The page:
Valley News -

Trio charged with operating cannabis outlets advertised as houses of worship

 

Last updated 4/19/2019 at 9:33am



RIVERSIDE - One of three men accused of illegally operating marijuana dispensaries in Hemet and Jurupa Valley under the guise of religious activity pleaded not guilty on Thursday, April 18 to more than two dozen felony and misdemeanor charges.

Jose Serrano, 25, was arrested Tuesday, the same day a criminal complaint was filed against him, his brother, 23-year-old Stephen Serrano, and their associate, 39-year-old Cesar Ramirez.

Charges against the trio include possession of cannabis for sale, money laundering, maintaining a property for the purpose of distributing controlled substances and selling cannabis without a permit.

Jose Serrano was arraigned before Riverside County Superior Court Judge Eric Keen, who scheduled a felony settlement conference for April 25 at the Riverside Hall of Justice and set the defendant's bail at $1.4 million.

Serrano is being held at Banning's Smith Correctional Facility. His brother and Ramirez remain at large, with arrest warrants outstanding.

Last September, members of the county's Cannabis Regulation Task Force conducted a sweep at three properties managed by the trio identified as part of the Vault Church at 5024 Etiwanda Ave. and 5298 Mission Blvd., both in Jurupa Valley, as well as 291 N. Yale St. in Hemet.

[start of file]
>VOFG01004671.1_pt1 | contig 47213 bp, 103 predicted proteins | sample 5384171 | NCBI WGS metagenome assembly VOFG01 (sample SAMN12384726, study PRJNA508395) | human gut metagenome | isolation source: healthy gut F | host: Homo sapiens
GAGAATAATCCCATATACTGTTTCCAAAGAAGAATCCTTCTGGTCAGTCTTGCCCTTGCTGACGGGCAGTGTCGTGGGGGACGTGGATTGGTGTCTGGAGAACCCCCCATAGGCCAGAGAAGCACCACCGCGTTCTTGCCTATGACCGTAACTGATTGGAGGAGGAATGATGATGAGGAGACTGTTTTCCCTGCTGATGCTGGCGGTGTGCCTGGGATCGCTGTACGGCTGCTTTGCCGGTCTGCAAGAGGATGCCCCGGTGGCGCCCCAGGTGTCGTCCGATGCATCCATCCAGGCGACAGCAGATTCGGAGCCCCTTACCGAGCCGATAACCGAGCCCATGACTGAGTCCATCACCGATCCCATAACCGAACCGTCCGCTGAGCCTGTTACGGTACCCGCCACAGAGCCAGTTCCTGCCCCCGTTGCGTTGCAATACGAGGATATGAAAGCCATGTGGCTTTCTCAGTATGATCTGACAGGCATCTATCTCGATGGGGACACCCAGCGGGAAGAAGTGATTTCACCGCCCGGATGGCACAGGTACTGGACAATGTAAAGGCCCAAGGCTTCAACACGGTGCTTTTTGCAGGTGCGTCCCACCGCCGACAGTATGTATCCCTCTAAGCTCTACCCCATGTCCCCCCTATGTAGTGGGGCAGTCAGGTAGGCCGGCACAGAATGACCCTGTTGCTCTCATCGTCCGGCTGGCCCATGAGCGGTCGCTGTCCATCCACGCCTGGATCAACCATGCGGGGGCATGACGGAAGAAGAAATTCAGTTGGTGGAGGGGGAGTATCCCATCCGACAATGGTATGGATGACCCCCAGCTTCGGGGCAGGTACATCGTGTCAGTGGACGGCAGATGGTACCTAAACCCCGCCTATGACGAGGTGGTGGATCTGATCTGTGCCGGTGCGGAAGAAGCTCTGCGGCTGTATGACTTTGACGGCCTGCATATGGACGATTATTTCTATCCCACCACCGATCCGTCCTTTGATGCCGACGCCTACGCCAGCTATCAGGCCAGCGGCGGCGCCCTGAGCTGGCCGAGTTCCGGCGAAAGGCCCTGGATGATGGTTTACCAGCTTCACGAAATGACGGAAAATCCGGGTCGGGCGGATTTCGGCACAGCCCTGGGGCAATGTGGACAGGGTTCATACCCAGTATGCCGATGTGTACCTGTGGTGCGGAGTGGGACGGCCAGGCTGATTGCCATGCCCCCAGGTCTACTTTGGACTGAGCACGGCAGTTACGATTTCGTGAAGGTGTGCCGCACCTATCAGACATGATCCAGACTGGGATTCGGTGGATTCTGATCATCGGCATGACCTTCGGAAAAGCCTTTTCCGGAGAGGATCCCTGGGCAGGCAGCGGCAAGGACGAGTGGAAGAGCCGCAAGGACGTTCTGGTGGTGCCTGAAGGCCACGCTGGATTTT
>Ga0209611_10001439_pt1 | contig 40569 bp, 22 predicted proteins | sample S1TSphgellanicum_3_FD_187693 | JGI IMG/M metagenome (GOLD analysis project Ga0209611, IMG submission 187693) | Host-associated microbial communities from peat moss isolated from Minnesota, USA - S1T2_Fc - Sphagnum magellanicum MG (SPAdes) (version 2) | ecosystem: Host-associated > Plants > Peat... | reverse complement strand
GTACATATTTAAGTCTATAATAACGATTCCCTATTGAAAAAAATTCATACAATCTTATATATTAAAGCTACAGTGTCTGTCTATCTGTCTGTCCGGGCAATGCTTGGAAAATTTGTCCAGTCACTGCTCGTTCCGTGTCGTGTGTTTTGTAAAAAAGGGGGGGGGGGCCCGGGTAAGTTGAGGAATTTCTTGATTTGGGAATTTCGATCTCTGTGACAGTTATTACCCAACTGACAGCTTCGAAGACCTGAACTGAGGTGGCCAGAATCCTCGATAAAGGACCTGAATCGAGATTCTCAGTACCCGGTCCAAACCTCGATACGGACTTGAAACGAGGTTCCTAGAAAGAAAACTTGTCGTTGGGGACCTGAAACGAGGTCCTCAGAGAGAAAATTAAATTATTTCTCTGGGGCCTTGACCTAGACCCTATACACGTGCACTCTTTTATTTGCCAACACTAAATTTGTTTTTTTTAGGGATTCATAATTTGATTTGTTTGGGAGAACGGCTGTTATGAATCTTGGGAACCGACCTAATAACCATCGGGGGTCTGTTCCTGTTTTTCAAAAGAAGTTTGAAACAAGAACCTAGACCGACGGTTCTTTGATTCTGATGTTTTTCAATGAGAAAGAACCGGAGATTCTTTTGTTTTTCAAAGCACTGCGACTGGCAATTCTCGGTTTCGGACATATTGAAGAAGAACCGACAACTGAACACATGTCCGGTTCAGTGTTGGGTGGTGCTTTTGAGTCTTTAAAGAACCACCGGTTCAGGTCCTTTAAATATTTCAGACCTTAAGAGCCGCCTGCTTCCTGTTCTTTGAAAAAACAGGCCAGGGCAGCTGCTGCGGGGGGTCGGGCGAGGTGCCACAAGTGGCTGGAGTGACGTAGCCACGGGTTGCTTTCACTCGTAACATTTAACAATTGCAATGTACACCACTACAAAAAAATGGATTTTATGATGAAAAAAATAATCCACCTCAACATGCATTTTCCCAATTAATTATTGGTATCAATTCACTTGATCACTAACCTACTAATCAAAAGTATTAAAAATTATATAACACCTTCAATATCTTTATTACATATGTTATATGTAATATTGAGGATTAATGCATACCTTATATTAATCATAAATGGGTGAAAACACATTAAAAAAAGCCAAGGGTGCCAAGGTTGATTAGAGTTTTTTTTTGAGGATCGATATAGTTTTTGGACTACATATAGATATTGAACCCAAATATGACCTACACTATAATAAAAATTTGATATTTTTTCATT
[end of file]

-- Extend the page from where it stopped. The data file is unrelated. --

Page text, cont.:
Between 200 and 300 cannabis plants in various stages of growth were seized, along with 100 pounds of harvested weed, investigators alleged. A cash horde approaching six figures also was seized, according to the task force.

After the properties were padlocked, the men allegedly opened another purported church dispensary known as Corona Holy Crossing in the city of Corona, which has since been shuttered, and then allegedly temporarily reopened one of the Jurupa Valley distribution points, according to the District Attorney's Office.

The defendants last year publicly acknowledged using cannabis products, both smokable and edible, in meditative ceremonies. They denied that they operated for the exclusive purpose of selling and distributing pot.

None of the dispensaries were licensed. Both the cities of Hemet and Jurupa Valley at the time had blanket bans on any type of commercial marijuana activity.

Voters in Jurupa Valley, however, approved changing the law in November to permit a limited number of storefront dispensaries to open. Hemet's ban remains in place.

The county Board of Supervisors last October approved an ordinance that will permit 50 commercial marijuana developers, as well as 19 retailers, to operate in unincorporated communities. The vetting process is underway on more than 250 entities that have applied for permits.

Any selected party will have to be individually approved by the board in public session. Hearings are expected to begin this summer.

 

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